Nor does the recent recovery show any clear bias toward red or blue markets. In September 2014, home prices were up 7.0 percent year-over-year in red markets, 6.2 percent in light-blue markets, and 6.3 percent in dark-blue markets. The markets with the largest price increases included red metros like Palm Bay-Melbourne-Titusville, Florida, and Birmingham, Alabama, and dark-blue metros like Miami and Toledo, Ohio. The relationship between year-over-year price increases and 2012 voting patterns is not statistically significant. Another recovery measure, the share of homes in foreclosure, also doesn't show a statistically significant correlation with 2012 voting patterns.
Key Housing Data in the Reddest Metros
2012 Vote Margin: Obama vs. Romney
Price Decline in Housing Bust, Peak-to-Trough
Year-Over-Year Price Change, Sept. 2014
Median Asking Price Per Square Foot, $
Oklahoma City, OK
Fort Worth, TX
Salt Lake City
Colorado Springs, CO
Note: among 100 largest U.S. metros. Reddest metros are those with highest negative margin for Obama vs. Romney in 2012. See blogpost note for data sources. Data for all 100 metros available here.
Key Housing Data in the Bluest Metros
2012 Vote Margin: Obama vs. Romney
Price Decline in Housing Bust, Peak-to-Trough
Year-Over-Year Price Change, Sept. 2014
Median Asking Price Per Square Foot, $
San Jose, CA
Fort Lauderdale, FL
Note: among 100 largest U.S. metros. Bluest metros are those with highest positive margin for Obama vs. Romney in 2012. See blogpost note for data sources. Data for all 100 metros available here.
Affordability Is a Bigger Problem for Blue Markets
Things look fundamentally different when we compare red and blue markets in terms of affordability and related measures. The tables above show that none of the 10 reddest markets had a median asking price per square foot above $130 in Sept. 2014. But nine of the 10 bluest markets did. Looking across all 100 largest metros, the correlation between price-per-square-foot and 2012 vote margin was positive, high (0.63), and statistically significant. In fact, the only expensive red market was Orange County, California, at $363 per square foot. There was a huge drop-off to the next-most-expensive red market -- North Port-Bradenton-Sarasota, Florida -- at $150 per square foot.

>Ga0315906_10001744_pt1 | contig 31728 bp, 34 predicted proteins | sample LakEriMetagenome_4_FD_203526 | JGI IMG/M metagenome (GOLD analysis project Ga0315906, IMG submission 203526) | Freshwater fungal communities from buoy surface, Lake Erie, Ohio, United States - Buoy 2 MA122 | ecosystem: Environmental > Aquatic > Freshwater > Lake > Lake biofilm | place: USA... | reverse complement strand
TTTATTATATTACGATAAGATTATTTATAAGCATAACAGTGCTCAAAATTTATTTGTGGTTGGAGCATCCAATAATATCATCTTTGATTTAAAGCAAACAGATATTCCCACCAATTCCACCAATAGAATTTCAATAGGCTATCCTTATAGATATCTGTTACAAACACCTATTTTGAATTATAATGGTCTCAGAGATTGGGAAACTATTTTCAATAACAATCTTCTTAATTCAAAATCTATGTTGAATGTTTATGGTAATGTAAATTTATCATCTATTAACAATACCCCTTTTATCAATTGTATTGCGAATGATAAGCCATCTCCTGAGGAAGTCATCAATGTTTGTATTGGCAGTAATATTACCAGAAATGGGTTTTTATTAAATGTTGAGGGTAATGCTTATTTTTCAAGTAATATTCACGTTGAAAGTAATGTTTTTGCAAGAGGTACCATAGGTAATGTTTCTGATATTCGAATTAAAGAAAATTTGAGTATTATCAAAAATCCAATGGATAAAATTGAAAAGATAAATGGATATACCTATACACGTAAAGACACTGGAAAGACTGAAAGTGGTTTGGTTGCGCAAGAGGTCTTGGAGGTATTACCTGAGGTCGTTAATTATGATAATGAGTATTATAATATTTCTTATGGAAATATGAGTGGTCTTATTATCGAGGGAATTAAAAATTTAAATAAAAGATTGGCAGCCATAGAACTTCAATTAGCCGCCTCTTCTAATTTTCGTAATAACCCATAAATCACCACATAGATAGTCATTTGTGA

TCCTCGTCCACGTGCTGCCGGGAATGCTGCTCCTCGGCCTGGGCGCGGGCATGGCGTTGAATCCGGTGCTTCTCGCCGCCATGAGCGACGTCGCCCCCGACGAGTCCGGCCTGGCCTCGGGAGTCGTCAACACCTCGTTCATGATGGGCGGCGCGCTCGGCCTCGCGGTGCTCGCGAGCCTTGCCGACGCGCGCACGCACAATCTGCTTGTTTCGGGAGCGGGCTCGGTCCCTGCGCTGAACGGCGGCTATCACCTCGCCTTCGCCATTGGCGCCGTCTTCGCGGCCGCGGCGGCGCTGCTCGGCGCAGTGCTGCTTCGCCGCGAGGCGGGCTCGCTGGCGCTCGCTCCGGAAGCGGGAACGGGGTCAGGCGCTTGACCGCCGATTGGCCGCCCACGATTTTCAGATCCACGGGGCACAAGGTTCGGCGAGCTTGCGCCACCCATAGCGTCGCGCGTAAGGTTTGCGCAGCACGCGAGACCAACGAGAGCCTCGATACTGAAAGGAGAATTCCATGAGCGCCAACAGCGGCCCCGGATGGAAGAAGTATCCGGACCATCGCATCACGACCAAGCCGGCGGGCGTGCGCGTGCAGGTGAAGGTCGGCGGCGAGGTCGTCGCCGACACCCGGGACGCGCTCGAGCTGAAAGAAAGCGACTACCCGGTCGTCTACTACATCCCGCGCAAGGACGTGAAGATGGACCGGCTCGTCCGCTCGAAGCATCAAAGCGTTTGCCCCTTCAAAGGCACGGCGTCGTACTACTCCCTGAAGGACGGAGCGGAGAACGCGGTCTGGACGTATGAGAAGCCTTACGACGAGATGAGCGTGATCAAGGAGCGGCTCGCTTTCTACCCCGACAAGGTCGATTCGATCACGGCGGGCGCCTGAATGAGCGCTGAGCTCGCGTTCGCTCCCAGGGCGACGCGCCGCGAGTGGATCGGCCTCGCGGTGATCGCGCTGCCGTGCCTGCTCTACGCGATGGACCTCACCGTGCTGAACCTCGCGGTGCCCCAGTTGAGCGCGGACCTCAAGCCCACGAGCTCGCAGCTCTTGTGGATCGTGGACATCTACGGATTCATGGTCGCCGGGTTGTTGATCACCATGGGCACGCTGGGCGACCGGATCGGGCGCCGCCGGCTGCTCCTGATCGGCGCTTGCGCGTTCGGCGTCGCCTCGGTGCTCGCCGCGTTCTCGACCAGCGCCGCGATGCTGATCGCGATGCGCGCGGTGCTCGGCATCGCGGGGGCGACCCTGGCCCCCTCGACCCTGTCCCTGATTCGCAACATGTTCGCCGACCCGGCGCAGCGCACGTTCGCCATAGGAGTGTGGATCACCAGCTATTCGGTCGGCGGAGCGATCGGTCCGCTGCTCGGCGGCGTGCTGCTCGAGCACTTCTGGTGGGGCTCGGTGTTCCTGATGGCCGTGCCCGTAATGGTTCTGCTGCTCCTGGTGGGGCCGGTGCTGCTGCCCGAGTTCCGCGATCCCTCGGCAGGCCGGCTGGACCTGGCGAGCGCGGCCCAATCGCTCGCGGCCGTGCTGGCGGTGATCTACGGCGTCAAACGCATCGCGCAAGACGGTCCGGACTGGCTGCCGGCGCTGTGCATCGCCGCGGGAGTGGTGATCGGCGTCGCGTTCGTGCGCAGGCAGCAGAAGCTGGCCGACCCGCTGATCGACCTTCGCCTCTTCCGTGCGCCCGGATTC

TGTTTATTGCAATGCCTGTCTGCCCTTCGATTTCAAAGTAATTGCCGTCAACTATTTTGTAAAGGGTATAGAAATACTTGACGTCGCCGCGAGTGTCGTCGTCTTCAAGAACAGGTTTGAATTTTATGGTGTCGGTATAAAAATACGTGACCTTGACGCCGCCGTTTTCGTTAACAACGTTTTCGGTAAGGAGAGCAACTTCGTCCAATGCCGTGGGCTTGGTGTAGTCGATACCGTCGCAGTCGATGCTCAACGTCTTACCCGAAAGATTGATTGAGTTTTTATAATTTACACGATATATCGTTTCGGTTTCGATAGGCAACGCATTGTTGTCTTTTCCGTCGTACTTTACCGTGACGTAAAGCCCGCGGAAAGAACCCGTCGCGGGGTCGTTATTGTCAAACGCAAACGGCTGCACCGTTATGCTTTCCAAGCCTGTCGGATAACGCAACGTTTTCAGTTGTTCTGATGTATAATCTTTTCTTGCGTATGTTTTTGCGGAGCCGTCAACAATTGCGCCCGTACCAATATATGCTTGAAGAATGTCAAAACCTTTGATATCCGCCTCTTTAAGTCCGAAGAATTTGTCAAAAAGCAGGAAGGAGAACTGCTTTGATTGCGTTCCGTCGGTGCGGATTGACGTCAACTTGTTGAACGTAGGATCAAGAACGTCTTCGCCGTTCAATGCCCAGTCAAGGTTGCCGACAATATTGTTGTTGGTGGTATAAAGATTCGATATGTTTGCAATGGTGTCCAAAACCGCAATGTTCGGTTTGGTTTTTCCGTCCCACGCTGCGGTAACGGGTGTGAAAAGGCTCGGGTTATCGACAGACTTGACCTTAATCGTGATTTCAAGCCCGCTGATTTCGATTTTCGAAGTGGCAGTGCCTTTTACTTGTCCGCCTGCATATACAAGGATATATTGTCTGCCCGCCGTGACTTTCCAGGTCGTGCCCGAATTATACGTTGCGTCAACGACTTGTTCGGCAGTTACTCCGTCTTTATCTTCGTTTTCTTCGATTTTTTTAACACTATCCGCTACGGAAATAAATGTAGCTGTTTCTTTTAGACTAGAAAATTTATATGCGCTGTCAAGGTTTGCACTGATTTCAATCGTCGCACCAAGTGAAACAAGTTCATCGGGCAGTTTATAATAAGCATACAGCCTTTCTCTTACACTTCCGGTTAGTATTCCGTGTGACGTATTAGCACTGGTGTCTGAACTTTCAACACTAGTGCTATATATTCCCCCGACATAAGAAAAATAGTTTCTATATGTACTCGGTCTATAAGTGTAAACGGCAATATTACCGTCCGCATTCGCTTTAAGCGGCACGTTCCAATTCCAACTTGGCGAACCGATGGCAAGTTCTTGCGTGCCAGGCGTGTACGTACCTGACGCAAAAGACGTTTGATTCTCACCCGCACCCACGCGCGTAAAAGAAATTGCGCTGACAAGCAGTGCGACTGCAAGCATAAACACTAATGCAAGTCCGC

When we plot local market home price per-square-foot and the 2012 presidential vote, we see that most of the red metros are clustered in the lower left-hand corner of the figure, where prices were lowest.
Strikingly, housing costs nearly twice as much in dark-blue markets ($227 per square foot) than in red markets ($119).
Sure, households in blue markets tend to have higher incomes. But those higher incomes are not enough to offset higher home prices. Our middle-class affordability measure, which reflects the share of homes for sale within reach of a median-income household, is significantly lower in bluer markets. Furthermore, blue markets have lower homeownership and greater income inequality than red markets. As with affordability, the relationships between homeownership and inequality on one hand and 2012 voting patterns on the other hand are statistically significant.
What does all this mean? The point is not that Democrats cause expensive housing, lower homeownership, or greater inequality. Determining whether and how the political views of voters or their elected officials affect local housing markets is the stuff of scholarly research, not short blogposts. But because blue markets are less affordable, have lower homeownership, and have greater income inequality, political leaders in Democratic-leaning and Republican-leaning metros may push for different policies.
Furthermore, these local differences in home prices mean that some national housing policies favor red markets and others blue markets. For instance, the current system of conforming loan limits benefits red markets more because homes in those markets are likelier to fall within local loan limits. But the mortgage interest deduction benefits blue markets more, thanks to higher home prices and more residents in higher tax brackets. Such differences could make it harder to reform these long-standing policies. In short, the differences between blue and red local housing markets may add to the challenge of reaching agreement on national housing policies.
Note: Metro-level 2012 Presidential election data are aggregated from county-level data in the Atlas of U.S. Presidential Elections. Peak-to-trough price declines are calculated from the Federal Housing Finance Agency House Price Index. Year-over-year price changes and median asking prices per square foot are from the Trulia Price Monitor. Correlations mentioned in this post are metro-level, weighted by number of households in the metro, and statistically significant if p<.05. The correlation of price per square foot and vote margin is calculated using the natural log of price per square foot.